It’s not what voters want Congress to be doing. The same survey asked voters what they want Congress to be focusing on — and found that “regulation of the tech industry” was far less important than the economy, public health, and climate change.

It’s not supported by a majority of Democratic Members of Congress. House Majority Steny Hoyer said in June that Cicilline’s bills weren’t ready for the floor. Several prominent House Democrats including Reps. Zoe Lofgren, Eric Swalwell, Lou Correa, and Ted Lieu voiced concerns that the legislation needed work before coming to the full House. Cicilline has not made any changes to address their concerns, and as a result his bill does not currently have enough Democratic votes to pass the House. Cicilline acknowledged this in a recent hearing.

It’s not supported by the Biden Administration. First, the Washington Examiner reported in August that Biden White House officials recognized that Cicilline’s bills lacked the necessary support to pass.

Biden officials hoped that Klobuchar’s bill would be…

“more targeted than the Cicilline bill and will focus on ensuring popular tech features, such as pre-installed phone apps or convenient Google Maps features prominently located within Google searches, are not restricted.”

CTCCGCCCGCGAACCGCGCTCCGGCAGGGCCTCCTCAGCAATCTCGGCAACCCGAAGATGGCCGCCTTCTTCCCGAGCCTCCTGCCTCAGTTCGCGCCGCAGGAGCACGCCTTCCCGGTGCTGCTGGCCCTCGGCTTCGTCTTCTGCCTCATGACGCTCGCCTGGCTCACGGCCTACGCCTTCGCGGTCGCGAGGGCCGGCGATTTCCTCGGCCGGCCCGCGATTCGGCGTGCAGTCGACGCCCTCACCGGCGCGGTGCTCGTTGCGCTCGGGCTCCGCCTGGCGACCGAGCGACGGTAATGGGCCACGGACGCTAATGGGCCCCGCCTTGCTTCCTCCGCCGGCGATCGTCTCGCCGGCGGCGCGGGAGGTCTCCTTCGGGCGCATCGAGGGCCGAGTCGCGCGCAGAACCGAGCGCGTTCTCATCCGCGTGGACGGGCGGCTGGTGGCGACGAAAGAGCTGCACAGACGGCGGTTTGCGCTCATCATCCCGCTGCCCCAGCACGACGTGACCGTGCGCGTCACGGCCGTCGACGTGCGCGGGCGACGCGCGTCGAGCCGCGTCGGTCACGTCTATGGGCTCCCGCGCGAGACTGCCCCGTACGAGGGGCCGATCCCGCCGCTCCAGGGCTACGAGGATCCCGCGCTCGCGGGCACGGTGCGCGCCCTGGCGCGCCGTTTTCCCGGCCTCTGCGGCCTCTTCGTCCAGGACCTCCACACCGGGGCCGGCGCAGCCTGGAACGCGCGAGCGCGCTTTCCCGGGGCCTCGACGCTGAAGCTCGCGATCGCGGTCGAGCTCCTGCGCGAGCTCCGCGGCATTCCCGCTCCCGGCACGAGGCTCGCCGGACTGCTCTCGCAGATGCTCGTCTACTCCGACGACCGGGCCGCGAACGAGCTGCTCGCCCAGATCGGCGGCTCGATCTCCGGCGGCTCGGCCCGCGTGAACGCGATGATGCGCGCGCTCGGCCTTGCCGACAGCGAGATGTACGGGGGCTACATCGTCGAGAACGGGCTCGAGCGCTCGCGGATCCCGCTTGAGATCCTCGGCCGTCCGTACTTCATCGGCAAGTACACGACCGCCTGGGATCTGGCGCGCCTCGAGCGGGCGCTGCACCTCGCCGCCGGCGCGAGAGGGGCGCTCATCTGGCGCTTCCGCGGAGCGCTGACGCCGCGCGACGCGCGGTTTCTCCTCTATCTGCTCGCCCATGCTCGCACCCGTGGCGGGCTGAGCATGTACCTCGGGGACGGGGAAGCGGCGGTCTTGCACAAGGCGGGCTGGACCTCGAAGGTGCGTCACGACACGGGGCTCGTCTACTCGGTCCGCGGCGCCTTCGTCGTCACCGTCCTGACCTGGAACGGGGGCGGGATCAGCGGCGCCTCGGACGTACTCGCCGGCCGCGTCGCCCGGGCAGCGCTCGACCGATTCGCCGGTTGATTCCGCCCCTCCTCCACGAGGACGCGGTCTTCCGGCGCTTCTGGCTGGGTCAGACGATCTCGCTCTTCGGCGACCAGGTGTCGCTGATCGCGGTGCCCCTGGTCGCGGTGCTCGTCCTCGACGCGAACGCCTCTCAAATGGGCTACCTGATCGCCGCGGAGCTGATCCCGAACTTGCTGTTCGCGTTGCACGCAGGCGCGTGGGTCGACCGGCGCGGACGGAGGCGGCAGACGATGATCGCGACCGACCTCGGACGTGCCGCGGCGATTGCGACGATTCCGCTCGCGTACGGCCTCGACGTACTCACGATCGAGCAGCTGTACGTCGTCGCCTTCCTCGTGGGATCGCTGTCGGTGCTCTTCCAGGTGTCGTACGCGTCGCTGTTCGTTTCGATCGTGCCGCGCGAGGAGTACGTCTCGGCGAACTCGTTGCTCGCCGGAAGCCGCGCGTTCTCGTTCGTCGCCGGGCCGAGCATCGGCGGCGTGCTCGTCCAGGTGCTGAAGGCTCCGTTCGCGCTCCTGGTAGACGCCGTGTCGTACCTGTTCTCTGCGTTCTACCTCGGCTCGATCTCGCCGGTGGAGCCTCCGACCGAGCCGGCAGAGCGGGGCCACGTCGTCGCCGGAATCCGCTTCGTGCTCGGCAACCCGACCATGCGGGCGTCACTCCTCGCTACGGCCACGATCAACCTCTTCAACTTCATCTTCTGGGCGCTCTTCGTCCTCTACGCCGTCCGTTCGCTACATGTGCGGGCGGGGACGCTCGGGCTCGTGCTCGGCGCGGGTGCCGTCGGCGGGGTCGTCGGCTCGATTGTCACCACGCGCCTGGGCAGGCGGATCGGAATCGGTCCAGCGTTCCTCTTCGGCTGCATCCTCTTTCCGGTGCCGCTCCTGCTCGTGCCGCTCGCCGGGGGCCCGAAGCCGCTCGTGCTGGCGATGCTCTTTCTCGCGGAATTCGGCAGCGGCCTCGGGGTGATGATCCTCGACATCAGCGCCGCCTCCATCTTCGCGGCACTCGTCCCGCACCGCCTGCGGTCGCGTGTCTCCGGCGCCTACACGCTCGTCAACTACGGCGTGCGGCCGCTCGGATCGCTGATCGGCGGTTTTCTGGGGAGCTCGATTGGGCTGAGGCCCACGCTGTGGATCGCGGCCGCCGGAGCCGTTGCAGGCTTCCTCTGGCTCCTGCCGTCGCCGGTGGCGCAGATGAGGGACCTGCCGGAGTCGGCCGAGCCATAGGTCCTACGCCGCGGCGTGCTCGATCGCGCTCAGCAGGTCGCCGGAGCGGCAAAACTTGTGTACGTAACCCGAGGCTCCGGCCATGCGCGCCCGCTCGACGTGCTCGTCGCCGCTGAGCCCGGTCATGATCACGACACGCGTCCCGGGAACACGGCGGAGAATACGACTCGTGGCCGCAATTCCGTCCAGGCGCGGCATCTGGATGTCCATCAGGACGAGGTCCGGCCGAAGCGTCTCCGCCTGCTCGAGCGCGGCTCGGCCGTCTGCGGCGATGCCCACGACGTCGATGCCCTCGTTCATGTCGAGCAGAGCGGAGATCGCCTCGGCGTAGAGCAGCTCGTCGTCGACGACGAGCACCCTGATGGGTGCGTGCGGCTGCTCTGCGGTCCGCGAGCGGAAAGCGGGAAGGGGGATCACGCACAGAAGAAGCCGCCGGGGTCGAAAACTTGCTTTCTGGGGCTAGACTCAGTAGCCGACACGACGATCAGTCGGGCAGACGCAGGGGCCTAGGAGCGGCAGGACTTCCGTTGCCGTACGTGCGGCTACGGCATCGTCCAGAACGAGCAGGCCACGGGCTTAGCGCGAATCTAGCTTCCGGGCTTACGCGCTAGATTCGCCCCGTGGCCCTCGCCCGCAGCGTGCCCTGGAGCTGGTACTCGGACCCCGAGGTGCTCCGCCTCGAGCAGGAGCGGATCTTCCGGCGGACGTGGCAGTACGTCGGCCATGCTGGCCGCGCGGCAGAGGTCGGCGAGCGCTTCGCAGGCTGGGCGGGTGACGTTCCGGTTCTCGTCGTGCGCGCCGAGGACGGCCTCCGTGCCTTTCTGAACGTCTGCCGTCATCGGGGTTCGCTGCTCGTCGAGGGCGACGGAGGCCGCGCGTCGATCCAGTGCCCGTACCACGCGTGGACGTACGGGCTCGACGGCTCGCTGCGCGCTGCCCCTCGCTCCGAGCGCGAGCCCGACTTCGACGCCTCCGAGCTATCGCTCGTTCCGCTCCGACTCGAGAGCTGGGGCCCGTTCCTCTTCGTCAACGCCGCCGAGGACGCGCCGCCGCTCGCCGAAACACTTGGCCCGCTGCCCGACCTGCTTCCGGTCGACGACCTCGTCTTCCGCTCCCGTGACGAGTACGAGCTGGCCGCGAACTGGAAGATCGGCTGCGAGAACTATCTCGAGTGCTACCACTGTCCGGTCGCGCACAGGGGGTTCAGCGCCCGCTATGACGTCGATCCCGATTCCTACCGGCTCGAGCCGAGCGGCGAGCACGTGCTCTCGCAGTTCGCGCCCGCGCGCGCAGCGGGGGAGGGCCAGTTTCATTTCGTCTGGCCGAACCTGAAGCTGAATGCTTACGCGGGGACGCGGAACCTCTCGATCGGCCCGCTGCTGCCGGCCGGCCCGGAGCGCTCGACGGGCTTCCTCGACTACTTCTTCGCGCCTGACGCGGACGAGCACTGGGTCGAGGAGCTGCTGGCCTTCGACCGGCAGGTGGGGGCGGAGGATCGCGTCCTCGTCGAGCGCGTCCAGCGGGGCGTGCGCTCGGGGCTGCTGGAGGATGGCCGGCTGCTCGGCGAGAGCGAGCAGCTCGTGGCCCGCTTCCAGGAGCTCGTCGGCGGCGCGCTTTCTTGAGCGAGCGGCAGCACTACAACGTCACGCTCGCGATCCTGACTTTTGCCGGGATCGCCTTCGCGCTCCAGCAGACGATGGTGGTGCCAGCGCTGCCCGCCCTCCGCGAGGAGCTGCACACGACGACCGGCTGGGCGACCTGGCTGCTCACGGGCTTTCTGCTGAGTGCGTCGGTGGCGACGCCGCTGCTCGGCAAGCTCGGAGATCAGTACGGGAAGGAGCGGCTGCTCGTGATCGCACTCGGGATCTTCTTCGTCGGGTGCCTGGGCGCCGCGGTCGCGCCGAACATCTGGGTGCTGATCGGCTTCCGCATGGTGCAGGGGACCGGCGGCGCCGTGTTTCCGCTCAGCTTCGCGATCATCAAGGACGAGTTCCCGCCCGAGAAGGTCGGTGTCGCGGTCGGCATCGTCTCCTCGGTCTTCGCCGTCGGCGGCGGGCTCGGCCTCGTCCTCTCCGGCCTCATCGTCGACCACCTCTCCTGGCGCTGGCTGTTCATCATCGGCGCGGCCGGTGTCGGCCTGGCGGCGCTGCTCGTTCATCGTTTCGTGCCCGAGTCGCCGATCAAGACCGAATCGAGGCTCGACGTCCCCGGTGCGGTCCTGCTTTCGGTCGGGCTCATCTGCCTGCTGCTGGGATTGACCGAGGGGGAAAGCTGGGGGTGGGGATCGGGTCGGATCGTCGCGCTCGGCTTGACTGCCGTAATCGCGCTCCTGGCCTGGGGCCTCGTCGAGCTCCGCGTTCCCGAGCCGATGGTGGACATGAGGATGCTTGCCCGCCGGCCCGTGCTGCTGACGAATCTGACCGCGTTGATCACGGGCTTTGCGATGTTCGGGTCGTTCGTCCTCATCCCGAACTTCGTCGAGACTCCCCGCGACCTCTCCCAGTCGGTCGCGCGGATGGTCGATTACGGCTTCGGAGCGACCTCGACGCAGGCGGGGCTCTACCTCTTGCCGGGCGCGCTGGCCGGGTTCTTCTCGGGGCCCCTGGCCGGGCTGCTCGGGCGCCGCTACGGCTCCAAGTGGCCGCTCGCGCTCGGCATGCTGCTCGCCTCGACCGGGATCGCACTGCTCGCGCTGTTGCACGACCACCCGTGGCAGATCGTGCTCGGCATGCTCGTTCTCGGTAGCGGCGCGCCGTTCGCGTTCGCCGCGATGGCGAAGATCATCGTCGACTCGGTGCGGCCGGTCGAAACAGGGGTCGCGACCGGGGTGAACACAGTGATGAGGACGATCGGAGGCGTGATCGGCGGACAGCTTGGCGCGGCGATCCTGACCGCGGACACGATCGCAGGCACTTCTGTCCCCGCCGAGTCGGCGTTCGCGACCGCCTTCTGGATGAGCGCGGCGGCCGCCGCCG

Unfortunately, Klobuchar’s bill is no better on that front; it has the same impact as Cicilline’s bill.

At the same time, Cicilline and Klobuchar’s bills closely mirror Europe’s proposed “Digital Markets Act,” which would subject those five US tech firms to the same “gatekeeper” restrictions. Notably, Commerce Secretary Gina Raimondo recently pushed back on the Digital Markets Act — which would do the same things as Klobuchar’s bill:

It’s not “antitrust” legislation. Klobuchar’s bill doesn’t make changes to our established antitrust law. Instead, it singles out Amazon, Apple, Facebook, Google and Microsoft for special regulation. That makes it close to an unconstitutional “bill of attainder.” Instead of being rooted in principles like privacy or consumer protection, it’s motivated by constraining the power of a few named companies.

Democrats should focus on what helps consumers

Senate Majority Leader Chuck Schumer was right when he said that “the strong suit for the Democratic Party has always been what we believe in…[that] government is there to help people, help them economically.”

Yet Sen. Klobuchar — like Rep. Cicilline in the House — forgets this lesson. She recently complained about tech industry lobbying, but the real problem with her bill is that it hurt consumers instead of helping them. Let’s hope Democrats stay focused on the right things.

The Chamber of Progress ( is a new center-left tech industry policy coalition promoting technology’s progressive future. We work to ensure that all Americans benefit from technological leaps, and that the tech industry operates responsibly and fairly.

Our work is supported by our corporate partners, but our partners do not sit on our board of directors and do not have a vote on or veto over our positions. We do not speak for individual partner companies and remain true to our stated principles even when our partners disagree.



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Adam Kovacevich

Adam Kovacevich

CEO and Founder, Chamber of Progress. Democratic tech industry policy executive. Formerly Google, Lime, Capitol Hill, Dem campaigns.